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View Full Version : Vueling returns to LGW due to too much fuel


vancouv
2nd Aug 2022, 08:48
Anyone know more about this? Sounds odd.

https://www.independent.co.uk/travel/news-and-advice/vueline-flight-gatwick-rome-fuel-b2135410.html?amp

oceancrosser
2nd Aug 2022, 09:24
Weird. Flying to Rome for 2 hours would have had pretty much the same effect regarding burning fuel. And they only realized AFTER take-off?
There has to be more to the story.

Dave Gittins
2nd Aug 2022, 13:02
Sounds more like they had a tech issue and either wanted some time to troubleshoot or wanted to burn some fuel to avoid an overweight landing.

DaveReidUK
2nd Aug 2022, 14:06
The author of the tweet referred to in that Independent link went on to post:

Francesco Ricci on Twitter: "@SherrFarFarAway @FlightEmergency because there was too much fuel and the Plane couldn't go high. So they had to burn fuel otherwise when they landed they would explode" / Twitter

I think that tells us all we need to know about the veracity of the report ...

SWBKCB
2nd Aug 2022, 14:08
Wouldn't they explode because they'd get too near the sun?

The Nr Fairy
2nd Aug 2022, 15:38
Wouldn't they explode because they'd get too near the sun?

Not explode but the wax bolts would melt. See the Greek AAIB report into the accident involving Icarus' home-made aircrat.

Wycombe
2nd Aug 2022, 15:41
I happened to catch this on FR24....my first thoughts were that it entered holding due to a problem during or immediately after departure. First at FL060 and then further SW at FL080, as reported.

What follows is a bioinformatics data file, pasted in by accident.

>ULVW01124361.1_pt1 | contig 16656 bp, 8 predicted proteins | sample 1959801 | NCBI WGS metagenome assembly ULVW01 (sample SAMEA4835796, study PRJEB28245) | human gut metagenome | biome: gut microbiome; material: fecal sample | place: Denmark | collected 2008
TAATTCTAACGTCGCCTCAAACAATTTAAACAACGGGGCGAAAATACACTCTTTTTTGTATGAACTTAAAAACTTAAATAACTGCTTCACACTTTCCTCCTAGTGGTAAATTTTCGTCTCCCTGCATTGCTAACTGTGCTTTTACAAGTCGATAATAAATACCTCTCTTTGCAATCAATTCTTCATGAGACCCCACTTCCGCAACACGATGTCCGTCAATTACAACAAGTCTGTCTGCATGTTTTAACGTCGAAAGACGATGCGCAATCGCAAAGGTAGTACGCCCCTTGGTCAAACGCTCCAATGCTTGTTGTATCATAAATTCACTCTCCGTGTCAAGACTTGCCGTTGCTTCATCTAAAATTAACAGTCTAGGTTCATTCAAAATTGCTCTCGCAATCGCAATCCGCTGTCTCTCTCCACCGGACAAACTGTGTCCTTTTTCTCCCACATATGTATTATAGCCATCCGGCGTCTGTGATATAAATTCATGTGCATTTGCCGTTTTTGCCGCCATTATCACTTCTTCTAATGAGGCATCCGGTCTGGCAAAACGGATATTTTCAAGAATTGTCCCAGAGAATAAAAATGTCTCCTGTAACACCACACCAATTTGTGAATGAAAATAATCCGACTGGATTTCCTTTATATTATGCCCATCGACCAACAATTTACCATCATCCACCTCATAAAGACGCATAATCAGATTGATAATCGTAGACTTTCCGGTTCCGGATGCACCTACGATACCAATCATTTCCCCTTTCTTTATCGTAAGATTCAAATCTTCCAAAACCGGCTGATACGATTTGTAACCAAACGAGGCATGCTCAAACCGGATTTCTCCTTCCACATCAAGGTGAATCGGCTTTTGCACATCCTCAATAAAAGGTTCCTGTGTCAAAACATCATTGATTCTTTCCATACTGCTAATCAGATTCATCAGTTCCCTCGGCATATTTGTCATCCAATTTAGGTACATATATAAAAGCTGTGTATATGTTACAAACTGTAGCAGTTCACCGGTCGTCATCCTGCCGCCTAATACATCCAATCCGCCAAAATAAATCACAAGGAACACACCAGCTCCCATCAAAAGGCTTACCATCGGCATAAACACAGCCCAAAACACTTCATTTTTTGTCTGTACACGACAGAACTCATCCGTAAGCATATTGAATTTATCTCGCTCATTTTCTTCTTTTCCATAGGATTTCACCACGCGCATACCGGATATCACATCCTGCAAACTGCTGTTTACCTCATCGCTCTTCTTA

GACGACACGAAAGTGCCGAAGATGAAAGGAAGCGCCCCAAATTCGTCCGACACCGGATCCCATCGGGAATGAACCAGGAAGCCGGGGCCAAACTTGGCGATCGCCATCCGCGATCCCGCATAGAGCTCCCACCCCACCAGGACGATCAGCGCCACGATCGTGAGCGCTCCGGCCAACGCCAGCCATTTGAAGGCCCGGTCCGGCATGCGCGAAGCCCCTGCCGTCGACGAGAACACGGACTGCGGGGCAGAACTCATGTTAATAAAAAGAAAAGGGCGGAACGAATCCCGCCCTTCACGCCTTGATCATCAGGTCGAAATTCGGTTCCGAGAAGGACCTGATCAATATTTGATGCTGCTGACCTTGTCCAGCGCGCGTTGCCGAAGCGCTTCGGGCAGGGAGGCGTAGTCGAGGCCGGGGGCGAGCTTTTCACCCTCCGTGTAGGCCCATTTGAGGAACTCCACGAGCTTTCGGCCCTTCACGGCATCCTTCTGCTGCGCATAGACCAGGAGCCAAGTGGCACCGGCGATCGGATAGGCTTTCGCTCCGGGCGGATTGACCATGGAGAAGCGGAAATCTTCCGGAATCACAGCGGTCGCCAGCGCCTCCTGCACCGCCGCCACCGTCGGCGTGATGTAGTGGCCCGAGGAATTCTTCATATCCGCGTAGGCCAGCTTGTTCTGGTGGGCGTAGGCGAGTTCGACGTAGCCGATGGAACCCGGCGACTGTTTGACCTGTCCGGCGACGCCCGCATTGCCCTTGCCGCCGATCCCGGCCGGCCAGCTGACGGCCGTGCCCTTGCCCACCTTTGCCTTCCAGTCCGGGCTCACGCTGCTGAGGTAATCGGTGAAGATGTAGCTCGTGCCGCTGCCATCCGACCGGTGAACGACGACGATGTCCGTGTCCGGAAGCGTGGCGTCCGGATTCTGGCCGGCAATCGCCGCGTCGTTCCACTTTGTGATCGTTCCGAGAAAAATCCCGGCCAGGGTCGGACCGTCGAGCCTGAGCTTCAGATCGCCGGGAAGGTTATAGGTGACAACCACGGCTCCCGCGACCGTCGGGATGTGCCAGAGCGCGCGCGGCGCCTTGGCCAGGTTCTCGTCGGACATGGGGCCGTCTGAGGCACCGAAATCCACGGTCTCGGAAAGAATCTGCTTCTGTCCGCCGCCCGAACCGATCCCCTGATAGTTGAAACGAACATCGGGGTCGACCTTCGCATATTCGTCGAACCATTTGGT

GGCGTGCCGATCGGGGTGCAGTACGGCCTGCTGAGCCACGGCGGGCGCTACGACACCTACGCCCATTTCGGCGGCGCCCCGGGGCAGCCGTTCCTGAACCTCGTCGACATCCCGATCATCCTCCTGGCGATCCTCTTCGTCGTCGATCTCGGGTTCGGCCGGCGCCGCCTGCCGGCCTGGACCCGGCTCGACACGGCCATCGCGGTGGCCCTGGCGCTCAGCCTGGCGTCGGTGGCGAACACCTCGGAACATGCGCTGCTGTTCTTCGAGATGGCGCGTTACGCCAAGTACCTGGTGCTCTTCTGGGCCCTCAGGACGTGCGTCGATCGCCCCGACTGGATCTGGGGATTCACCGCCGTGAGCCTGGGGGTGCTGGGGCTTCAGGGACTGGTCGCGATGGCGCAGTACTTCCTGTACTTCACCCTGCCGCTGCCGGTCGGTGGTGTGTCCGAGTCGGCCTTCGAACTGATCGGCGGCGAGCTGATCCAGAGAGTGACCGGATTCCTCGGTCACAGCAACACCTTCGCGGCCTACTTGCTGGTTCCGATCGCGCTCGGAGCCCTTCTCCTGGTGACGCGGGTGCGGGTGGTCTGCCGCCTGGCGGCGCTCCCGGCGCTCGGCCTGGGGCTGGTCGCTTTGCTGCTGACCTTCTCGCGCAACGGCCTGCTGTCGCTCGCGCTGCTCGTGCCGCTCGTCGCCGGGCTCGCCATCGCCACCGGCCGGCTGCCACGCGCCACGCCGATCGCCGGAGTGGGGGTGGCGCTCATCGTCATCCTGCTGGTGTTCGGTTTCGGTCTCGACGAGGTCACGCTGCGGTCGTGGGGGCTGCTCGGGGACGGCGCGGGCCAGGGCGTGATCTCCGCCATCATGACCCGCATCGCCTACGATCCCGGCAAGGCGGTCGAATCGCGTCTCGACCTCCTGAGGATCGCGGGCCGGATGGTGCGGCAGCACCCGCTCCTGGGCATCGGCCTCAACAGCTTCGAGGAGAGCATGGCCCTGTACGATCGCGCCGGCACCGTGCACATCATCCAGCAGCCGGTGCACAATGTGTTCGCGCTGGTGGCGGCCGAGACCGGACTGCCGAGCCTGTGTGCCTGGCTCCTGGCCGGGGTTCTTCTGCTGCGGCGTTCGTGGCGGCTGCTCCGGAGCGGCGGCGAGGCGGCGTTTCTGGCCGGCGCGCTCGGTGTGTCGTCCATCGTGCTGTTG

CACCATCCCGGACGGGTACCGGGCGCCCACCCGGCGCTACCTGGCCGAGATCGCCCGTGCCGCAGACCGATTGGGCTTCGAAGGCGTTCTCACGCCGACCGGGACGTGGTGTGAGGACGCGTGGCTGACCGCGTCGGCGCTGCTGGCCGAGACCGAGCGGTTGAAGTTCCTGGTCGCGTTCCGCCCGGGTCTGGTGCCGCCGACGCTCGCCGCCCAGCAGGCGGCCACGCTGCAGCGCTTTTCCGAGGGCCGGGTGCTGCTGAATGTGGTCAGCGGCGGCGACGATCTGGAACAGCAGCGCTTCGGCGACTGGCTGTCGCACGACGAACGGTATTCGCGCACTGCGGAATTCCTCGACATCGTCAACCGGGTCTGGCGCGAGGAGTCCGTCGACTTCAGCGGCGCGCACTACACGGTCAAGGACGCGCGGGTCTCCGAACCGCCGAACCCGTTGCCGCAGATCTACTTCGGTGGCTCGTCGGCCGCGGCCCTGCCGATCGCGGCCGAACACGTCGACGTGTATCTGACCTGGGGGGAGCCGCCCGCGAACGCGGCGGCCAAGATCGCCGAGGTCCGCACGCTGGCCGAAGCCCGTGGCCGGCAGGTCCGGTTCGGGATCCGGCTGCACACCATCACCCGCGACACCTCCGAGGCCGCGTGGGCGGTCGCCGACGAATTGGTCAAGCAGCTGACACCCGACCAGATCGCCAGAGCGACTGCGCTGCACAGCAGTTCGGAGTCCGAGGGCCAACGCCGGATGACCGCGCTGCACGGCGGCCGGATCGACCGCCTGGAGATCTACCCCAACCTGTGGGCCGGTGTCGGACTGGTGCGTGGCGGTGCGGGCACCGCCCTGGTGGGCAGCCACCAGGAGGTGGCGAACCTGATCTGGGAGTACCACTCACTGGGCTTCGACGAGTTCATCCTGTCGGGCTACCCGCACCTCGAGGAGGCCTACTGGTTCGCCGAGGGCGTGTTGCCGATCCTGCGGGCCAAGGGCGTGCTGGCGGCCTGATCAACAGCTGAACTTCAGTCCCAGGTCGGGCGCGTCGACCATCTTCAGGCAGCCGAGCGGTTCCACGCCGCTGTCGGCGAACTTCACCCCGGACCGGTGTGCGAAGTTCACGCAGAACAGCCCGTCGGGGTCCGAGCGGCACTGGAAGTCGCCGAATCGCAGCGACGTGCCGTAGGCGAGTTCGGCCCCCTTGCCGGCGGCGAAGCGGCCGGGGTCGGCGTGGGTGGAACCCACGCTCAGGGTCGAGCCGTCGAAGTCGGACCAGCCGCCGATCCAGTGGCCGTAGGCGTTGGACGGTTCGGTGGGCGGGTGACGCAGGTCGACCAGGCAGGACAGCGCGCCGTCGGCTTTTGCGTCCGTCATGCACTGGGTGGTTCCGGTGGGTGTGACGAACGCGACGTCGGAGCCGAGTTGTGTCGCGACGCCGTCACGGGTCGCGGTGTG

What I also noticed was that there seemed to be a hold on Gatwick departures after it had departed. The next flight out (which I think was RYR to DUB) appeared to hold at the threshold for some minutes before departing. There looked to be a couple of abandoned approaches/holding of arrivals also due to this. None of this may be related, but it might be? (speculation, but maybe a runway inspection was required)

dixi188
2nd Aug 2022, 15:55
A thought.
Maybe they were fuelled to max and some vented on take off requiring the runway to be inspected. Then reported as a possible fuel leak, hence the return.
Just an idea.

Los Endos
2nd Aug 2022, 17:37
The aircraft suffered an issue with its pressurisation system and had to return to Gatwick but was overweight for landing and therefore required to burn off fuel weight for its return. Quite simple really. Another example of poorly researched histrionic media reporting.

DuncanDoenitz
2nd Aug 2022, 18:09
Is the confusion just a phonetic issue; Vueling problem = fuelling problem?

NoelEvans
2nd Aug 2022, 18:36
Is the confusion just a phonetic issue; Vueling problem = fuelling problem?

Heard/saw similar at BRU several years ago:

An A320 vacated the runway and asked to stop on the taxiway as the "had a few problems". Shortly after they asked why there were so many fire trucks around them. The answer from ATC was "you said you had a fuel problem"...!!